You have a great product to sell, now what? An important step that will help with selling your product: telling the story behind your product and brand. Perfecting what you say and how you say is a crucial marketing tool that will stick to your brand and products as long as your company is around. When a shopper comes across your product, if you have a compelling story behind it, they’ll be more likely to remember you down the road even if they don’t 100% remember the specifics of your product.
What should you say?
Well selling isn’t easy, but if you get personal, are transparent, and share why you’ve decided to pursue this specific road, shoppers will start to understand your brand better and learn what makes this uniquely yours. Also knowing your story will lead shoppers to connect to your brand on a more personal level. A person who buys a ceramic cup in a big name store only knows the price and that it’s a ceramic cup. But if they buy a ceramic cup from you, you have the opportunity to explain why you’re selling ceramic cups, why they’re important to you and why these cups are worth their money.
What’s the secret to telling your story?
Five key words come to mind : Who, What, Where, Why, and How. To tell your story, answer these questions. Who are you, What are you selling, Where are you based, Why are you selling these products, and How are you sourcing/making/coming up with these products. It’s often that simple. (Pictured right: Nigel Reyes of BLACK HOUSE PROJECT.)
Who are you?
What’s your name? Your name is who you are, tell people who the person behind the brand is. It’s your brand, so you should be proud to let people know you are the person behind it! Where do you come from? What’s your history? Did you work at an office for 10 years before you realized you wanted to build model airplanes for a living? Did you know from a young age that your destiny was to build model airplanes? How did you get to here, right now?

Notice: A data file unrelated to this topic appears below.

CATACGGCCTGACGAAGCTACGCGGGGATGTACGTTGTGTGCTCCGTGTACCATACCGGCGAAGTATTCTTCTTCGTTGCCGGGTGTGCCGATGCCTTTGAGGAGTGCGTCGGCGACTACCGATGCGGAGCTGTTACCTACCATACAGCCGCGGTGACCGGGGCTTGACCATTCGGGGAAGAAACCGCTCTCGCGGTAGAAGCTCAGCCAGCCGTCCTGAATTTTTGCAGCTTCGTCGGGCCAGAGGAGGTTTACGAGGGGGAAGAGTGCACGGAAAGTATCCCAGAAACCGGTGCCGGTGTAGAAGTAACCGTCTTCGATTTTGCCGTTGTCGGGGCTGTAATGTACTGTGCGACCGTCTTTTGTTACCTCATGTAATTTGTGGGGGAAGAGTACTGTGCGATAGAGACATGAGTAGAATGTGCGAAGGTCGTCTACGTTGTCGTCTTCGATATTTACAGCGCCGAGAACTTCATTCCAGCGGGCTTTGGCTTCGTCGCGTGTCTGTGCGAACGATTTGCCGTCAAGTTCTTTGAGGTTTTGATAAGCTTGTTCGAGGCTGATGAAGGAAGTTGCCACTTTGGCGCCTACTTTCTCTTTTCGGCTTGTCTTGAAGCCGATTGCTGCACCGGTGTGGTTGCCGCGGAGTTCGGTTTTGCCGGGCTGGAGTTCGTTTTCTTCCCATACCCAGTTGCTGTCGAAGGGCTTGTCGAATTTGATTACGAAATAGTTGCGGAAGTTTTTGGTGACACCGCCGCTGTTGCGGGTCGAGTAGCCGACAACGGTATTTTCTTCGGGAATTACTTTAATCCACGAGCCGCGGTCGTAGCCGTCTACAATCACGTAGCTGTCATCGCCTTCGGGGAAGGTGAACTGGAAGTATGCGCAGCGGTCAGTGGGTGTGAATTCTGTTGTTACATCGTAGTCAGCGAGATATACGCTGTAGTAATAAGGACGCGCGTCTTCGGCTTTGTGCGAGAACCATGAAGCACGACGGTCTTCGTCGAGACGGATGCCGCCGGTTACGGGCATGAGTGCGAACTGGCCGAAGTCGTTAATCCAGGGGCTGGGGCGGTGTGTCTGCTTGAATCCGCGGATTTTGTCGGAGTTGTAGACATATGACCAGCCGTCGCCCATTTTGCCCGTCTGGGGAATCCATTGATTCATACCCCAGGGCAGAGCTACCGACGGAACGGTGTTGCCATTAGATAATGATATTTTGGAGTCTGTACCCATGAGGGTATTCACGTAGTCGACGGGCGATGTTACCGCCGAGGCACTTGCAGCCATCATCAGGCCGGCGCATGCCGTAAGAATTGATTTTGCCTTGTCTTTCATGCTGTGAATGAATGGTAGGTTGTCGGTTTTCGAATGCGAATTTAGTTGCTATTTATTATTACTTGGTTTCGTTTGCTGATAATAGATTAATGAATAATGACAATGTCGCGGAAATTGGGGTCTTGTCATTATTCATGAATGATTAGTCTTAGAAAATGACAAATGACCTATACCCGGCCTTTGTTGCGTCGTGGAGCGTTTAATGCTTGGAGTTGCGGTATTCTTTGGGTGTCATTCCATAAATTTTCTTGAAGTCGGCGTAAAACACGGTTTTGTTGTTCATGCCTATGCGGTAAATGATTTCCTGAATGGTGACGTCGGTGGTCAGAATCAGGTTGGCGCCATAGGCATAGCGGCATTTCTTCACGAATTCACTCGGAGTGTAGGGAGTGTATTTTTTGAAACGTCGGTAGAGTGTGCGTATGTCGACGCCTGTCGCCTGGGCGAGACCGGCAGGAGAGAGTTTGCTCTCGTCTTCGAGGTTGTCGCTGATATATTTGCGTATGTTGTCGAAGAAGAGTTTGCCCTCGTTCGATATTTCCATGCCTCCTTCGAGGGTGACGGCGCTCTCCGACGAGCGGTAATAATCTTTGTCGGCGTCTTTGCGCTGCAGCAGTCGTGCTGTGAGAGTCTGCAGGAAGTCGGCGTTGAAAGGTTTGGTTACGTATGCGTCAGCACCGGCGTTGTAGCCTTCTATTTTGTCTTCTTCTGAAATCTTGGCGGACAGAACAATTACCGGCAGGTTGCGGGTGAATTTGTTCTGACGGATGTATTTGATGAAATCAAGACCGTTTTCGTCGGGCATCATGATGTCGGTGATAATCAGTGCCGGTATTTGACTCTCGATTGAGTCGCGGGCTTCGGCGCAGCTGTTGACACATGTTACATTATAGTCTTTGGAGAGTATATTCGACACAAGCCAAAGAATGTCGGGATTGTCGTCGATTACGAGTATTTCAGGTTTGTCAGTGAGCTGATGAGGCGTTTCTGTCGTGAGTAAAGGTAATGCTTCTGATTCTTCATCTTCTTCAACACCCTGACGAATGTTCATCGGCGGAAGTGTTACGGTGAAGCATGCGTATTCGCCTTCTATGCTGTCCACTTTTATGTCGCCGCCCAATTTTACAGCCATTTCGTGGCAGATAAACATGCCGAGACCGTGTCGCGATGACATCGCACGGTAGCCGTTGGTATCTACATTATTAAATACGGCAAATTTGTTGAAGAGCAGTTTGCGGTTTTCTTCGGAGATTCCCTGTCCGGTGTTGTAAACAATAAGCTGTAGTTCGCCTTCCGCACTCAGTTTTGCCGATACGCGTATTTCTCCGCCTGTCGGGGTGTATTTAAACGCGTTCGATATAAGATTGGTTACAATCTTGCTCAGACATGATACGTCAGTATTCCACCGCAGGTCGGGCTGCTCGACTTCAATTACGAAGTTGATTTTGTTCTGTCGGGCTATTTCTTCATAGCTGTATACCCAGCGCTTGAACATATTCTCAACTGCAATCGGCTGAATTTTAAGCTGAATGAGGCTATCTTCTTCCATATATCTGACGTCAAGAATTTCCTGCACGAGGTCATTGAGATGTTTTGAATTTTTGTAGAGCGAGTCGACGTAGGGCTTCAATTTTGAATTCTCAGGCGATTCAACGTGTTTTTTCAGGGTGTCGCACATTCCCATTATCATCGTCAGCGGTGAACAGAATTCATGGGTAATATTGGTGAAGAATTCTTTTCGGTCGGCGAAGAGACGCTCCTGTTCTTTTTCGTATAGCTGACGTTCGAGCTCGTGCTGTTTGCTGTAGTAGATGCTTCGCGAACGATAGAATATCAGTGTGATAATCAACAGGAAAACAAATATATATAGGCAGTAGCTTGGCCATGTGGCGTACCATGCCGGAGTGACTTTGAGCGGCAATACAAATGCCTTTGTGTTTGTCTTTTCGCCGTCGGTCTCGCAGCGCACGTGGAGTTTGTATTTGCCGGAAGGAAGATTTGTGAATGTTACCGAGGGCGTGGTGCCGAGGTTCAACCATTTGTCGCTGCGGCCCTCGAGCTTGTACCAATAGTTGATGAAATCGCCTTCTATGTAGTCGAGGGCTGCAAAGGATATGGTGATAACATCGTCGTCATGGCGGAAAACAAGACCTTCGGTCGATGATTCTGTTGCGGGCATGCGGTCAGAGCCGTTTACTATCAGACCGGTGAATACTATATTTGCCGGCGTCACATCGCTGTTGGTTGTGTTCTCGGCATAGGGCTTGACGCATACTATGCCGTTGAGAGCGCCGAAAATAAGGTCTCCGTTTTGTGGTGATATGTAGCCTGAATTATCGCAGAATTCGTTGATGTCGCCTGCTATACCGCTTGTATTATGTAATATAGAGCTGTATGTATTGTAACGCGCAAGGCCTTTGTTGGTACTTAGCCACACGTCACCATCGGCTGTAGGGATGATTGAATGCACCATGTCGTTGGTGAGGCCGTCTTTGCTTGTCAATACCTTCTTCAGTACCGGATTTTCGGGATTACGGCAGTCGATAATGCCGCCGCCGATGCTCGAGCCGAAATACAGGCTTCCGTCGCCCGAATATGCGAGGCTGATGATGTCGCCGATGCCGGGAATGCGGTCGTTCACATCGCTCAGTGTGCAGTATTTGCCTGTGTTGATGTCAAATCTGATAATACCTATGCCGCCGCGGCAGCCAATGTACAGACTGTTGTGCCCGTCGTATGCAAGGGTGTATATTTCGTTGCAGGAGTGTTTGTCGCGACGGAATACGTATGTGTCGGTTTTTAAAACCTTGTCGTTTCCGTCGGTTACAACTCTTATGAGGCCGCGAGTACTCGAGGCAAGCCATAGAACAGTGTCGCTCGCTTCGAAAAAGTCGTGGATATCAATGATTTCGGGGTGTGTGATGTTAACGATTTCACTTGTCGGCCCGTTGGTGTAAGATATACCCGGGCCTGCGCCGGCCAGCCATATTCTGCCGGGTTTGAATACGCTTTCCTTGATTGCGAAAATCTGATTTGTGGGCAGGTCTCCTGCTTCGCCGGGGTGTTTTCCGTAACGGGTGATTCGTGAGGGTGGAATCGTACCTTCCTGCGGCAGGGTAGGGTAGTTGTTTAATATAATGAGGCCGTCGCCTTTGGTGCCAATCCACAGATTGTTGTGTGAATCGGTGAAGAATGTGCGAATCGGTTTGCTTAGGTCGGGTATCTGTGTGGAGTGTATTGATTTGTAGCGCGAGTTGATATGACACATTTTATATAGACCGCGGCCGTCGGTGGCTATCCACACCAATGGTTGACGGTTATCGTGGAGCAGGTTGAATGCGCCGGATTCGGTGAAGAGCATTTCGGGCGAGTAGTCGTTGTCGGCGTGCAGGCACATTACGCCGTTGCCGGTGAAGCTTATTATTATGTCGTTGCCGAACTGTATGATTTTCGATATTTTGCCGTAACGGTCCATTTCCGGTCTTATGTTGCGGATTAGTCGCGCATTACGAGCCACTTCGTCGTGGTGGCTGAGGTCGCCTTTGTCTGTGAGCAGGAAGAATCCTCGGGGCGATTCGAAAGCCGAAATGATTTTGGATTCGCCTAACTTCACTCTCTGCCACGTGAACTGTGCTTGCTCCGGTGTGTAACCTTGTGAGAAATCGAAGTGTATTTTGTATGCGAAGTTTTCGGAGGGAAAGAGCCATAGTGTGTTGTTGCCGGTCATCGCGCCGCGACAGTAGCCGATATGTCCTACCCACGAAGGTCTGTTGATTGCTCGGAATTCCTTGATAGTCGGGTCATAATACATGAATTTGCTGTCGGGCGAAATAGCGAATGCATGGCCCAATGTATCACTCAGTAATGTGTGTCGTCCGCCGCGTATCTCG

What are you selling?
Be descriptive. You’re selling model airplanes? What type of models? Why those specific models? What makes your model airplanes so interesting? Is it the time, effort and care you put into making each one a piece of art? The fact that they’re 100% exact replicas at a miniature scale? What are they made out of? What are the materials? Be transparent, you have nothing to hide, and every detail counts.
Where are you based?
Are you living and working in San Francisco? Vancouver? Do you work out of a studio? A cabin in the woods? Where do you sell? Pop Up shops on the East Coast? Craft Fairs in your neighborhood? Your location is a part of you, it’s a a part of your business, you may sell online, but you have a place you call home, so tell us what part of the world you’re in.
Do you live in NY, but have your products made and shipped out of China? Let people know. If we’re neighbors that’s cool to know. If I’m going to have to wait a month for your product to travel half way across the world, then I may think twice about ordering… unless your story is compelling enough that I won’t mind waiting. Try to avoid surprising your customer with any negatives, be upfront about your location. Yes, you want customers but what’s really important is repeat customers.
Why are you selling?
Tell us your reason for selling model airplanes? Do you come from a family of model airplane builders? Did you stumble across them in your 30s, fall in love with the art, and decided to change career paths? What is it about model airplanes that sparked the idea that you should start actually selling them? Tell us why you’re doing this.
How are you making your products?
Where are you getting the materials/products? This is another great place to tell what makes your products uniquely yours. Be descriptive, tell people what wood you’re using to make your model airplanes with, why you picked this specific wood, how many hours it takes to make one model airplane. Details help sell products. Someone is way more likely to remember your airplanes because you told them it was made with wood from trees struck by lightning and that each one takes over 100 hours to make.
If you source the products that you sell, how are you sourcing them? Did you travel through Europe for 3 months, searching for 80 year old craftspeople who still don’t know how to use a cellphone? Let us know why you’re selling these products, why they’re interesting and how you came across them. You don’t need to tell us the exact address, but explaining your process is fun to learn!
It’s important to note that there’s most likely going to be overlap amongst these 5 areas. You definitely don’t need 5 separate paragraphs as some answers might lead into others, or be short enough that you can fit multiple categories into one paragraph. Get the information across as best as you can, and don’t fret it if it only fills up a few sentences. Be creative, be detailed, be honest and don’t worry about length. A story can be great in a couple of sentences, or in a couple of paragraphs. Just make sure it’s relevant, don’t repeat yourself and you’re golden!